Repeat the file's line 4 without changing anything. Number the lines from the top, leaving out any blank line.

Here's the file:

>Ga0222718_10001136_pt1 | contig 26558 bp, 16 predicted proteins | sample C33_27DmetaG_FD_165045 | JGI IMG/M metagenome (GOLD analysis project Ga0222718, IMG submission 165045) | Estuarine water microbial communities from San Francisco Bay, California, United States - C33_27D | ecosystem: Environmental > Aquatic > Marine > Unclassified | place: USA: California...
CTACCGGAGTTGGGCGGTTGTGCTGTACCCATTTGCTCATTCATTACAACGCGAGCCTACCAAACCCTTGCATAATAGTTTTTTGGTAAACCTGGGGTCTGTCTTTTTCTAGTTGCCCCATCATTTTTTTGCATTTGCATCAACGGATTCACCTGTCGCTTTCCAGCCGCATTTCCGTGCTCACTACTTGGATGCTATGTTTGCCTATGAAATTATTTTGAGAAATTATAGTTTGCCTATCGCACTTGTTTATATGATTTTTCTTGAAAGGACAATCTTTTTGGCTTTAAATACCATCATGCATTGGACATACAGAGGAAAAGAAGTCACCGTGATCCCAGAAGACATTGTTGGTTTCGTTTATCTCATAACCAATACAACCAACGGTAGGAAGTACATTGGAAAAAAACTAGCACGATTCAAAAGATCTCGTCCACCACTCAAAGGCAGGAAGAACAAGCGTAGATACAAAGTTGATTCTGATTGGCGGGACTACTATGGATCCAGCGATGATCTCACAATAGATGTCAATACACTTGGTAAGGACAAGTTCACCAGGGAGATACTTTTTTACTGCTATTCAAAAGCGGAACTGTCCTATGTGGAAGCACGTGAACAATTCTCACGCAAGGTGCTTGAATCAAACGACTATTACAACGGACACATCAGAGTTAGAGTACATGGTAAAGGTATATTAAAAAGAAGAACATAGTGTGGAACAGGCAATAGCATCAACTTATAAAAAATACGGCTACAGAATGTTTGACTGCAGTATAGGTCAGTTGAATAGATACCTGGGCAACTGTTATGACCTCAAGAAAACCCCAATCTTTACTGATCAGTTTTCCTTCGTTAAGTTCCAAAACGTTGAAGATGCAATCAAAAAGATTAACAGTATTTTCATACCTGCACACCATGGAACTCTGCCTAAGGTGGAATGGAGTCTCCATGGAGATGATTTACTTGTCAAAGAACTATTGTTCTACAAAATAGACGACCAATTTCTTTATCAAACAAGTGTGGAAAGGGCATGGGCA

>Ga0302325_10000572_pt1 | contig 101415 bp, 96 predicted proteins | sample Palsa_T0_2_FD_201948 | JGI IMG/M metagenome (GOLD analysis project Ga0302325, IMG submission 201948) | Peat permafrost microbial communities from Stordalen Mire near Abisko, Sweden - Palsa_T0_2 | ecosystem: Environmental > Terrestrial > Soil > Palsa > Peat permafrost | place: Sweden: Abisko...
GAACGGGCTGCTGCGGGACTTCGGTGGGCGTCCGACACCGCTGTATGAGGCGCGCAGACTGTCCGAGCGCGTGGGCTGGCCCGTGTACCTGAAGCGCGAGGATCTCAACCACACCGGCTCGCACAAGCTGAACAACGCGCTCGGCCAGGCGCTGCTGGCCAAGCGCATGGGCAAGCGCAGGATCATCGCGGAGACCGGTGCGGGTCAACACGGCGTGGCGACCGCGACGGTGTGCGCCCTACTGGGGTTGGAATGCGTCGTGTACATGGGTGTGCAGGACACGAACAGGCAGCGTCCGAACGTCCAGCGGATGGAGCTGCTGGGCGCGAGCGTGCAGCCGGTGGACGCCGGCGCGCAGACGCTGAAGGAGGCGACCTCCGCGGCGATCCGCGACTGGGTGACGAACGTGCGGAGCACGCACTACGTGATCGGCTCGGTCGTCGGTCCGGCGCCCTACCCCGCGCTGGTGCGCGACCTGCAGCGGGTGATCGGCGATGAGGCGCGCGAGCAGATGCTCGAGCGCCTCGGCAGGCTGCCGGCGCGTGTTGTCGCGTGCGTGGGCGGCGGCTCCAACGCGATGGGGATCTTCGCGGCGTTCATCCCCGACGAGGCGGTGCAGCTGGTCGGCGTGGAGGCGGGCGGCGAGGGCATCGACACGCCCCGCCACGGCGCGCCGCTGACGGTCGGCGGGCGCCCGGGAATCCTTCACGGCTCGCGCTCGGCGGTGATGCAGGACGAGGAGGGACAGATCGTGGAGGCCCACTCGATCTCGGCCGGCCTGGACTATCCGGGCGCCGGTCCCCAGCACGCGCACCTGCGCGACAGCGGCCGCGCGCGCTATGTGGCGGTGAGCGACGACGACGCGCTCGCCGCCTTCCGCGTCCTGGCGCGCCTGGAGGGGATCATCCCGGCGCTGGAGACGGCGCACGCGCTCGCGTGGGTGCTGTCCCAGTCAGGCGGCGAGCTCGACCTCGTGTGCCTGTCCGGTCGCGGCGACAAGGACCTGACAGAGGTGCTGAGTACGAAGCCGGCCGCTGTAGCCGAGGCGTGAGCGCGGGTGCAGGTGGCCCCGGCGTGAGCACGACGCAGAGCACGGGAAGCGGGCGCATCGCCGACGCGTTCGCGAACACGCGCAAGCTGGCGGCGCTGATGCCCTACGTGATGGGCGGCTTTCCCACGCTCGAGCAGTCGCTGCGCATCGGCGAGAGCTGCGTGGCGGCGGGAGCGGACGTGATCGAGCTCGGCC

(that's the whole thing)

GAACGGGCTGCTGCGGGACTTCGGTGGGCGTCCGACACCGCTGTATGAGGCGCGCAGACTGTCCGAGCGCGTGGGCTGGCCCGTGTACCTGAAGCGCGAGGATCTCAACCACACCGGCTCGCACAAGCTGAACAACGCGCTCGGCCAGGCGCTGCTGGCCAAGCGCATGGGCAAGCGCAGGATCATCGCGGAGACCGGTGCGGGTCAACACGGCGTGGCGACCGCGACGGTGTGCGCCCTACTGGGGTTGGAATGCGTCGTGTACATGGGTGTGCAGGACACGAACAGGCAGCGTCCGAACGTCCAGCGGATGGAGCTGCTGGGCGCGAGCGTGCAGCCGGTGGACGCCGGCGCGCAGACGCTGAAGGAGGCGACCTCCGCGGCGATCCGCGACTGGGTGACGAACGTGCGGAGCACGCACTACGTGATCGGCTCGGTCGTCGGTCCGGCGCCCTACCCCGCGCTGGTGCGCGACCTGCAGCGGGTGATCGGCGATGAGGCGCGCGAGCAGATGCTCGAGCGCCTCGGCAGGCTGCCGGCGCGTGTTGTCGCGTGCGTGGGCGGCGGCTCCAACGCGATGGGGATCTTCGCGGCGTTCATCCCCGACGAGGCGGTGCAGCTGGTCGGCGTGGAGGCGGGCGGCGAGGGCATCGACACGCCCCGCCACGGCGCGCCGCTGACGGTCGGCGGGCGCCCGGGAATCCTTCACGGCTCGCGCTCGGCGGTGATGCAGGACGAGGAGGGACAGATCGTGGAGGCCCACTCGATCTCGGCCGGCCTGGACTATCCGGGCGCCGGTCCCCAGCACGCGCACCTGCGCGACAGCGGCCGCGCGCGCTATGTGGCGGTGAGCGACGACGACGCGCTCGCCGCCTTCCGCGTCCTGGCGCGCCTGGAGGGGATCATCCCGGCGCTGGAGACGGCGCACGCGCTCGCGTGGGTGCTGTCCCAGTCAGGCGGCGAGCTCGACCTCGTGTGCCTGTCCGGTCGCGGCGACAAGGACCTGACAGAGGTGCTGAGTACGAAGCCGGCCGCTGTAGCCGAGGCGTGAGCGCGGGTGCAGGTGGCCCCGGCGTGAGCACGACGCAGAGCACGGGAAGCGGGCGCATCGCCGACGCGTTCGCGAACACGCGCAAGCTGGCGGCGCTGATGCCCTACGTGATGGGCGGCTTTCCCACGCTCGAGCAGTCGCTGCGCATCGGCGAGAGCTGCGTGGCGGCGGGAGCGGACGTGATCGAGCTCGGCC